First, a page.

By Robert Preidt
MONDAY, Feb. 25, 2019 (HealthDay News) -- Can't sleep at night? Perhaps genetics is to blame.
American and British investigators analyzed data from more than 450,000 people in the United Kingdom -- 29 percent of whom reported frequent sleeplessness -- and identified 57 gene regions associated with insomnia.
"Our findings confirm a role for genetics in insomnia symptoms and expand upon the four previously found [genetic regions] for this condition," said study lead author Jacqueline Lane. She's a researcher at the Center for Genomic Medicine at Massachusetts General Hospital in Boston.
"All of these identified regions help us understand why some people get insomnia, which pathways and systems are affected, and point to possible new therapeutic targets," Lane added in a hospital news release.
Researchers also found evidence that increased insomnia symptoms nearly doubled the risk of coronary artery disease. They were also linked to depression and a reduced sense of well-being.
"Insomnia has a really significant impact on millions of people worldwide. We've long known there's a link between insomnia and chronic disease. Now our findings suggest that depression and heart disease are actually a result of persistent insomnia," said co-lead author Samuel Jones. He's a research fellow at the University of Exeter in England.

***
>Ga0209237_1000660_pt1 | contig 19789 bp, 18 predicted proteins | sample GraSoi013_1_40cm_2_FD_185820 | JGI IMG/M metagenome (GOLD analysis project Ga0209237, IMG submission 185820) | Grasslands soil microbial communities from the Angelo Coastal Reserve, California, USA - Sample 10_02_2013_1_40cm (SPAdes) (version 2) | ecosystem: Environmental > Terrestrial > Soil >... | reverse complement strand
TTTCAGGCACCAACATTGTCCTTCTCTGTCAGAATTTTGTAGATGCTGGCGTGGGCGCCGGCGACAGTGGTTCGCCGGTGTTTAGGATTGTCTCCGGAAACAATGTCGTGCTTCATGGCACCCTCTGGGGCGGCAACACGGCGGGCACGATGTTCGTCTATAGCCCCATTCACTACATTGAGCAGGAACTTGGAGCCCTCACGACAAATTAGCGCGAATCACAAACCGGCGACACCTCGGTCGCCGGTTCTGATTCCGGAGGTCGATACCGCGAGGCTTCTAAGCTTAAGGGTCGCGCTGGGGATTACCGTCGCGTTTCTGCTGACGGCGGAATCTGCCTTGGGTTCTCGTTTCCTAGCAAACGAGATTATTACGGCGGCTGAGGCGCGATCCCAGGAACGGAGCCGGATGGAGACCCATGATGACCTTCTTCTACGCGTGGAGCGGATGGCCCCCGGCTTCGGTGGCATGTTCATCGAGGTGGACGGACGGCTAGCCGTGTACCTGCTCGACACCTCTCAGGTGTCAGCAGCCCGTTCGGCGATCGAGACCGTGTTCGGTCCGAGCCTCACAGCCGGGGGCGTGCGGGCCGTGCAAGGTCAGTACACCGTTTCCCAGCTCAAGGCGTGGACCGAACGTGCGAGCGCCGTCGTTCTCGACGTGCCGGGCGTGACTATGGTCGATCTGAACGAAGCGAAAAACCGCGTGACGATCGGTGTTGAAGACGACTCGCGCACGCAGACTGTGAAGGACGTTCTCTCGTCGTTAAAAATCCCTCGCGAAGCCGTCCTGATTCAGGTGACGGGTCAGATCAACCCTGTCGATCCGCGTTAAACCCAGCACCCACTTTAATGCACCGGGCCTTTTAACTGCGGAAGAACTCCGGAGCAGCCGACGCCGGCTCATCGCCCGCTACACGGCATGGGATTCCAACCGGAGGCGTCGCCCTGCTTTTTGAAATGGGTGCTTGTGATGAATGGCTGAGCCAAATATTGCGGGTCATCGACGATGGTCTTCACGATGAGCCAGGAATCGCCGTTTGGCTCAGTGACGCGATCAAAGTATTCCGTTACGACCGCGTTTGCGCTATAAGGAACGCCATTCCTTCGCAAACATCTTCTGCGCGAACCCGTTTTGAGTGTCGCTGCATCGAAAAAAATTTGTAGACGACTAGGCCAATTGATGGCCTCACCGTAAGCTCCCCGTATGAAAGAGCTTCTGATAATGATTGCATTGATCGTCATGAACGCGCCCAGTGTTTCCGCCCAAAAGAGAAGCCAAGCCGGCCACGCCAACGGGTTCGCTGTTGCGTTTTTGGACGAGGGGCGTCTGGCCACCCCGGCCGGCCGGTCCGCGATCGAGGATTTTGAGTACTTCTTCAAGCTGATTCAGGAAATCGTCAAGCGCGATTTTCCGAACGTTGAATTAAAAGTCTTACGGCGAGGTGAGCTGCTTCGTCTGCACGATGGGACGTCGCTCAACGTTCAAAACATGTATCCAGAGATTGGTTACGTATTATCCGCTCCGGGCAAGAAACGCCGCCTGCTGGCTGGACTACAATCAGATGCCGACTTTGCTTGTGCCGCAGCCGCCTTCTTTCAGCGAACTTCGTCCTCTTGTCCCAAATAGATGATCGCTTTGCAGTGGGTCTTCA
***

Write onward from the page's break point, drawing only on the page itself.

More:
Lane said these results open possibilities for future medications. "All of these identified regions are possible new therapeutic targets for insomnia, and 16 of these regions contain known drug targets," she said.
This in turn could have an effect on heart disease, as "the new causal relationships indicate the potential usefulness of insomnia therapeutics as possible treatments for coronary artery disease and depression," Lane said.
The study was published online Feb. 25 in Nature Genetics.
Insomnia affects 10 percent to 20 percent of people worldwide, and studies have suggested that about a third of the risk of insomnia is inherited.
Previous research has suggested that insomnia increases the risk of anxiety disorders, alcoholism, major depression and heart disease, but little has been known about the mechanisms involved in that increased risk.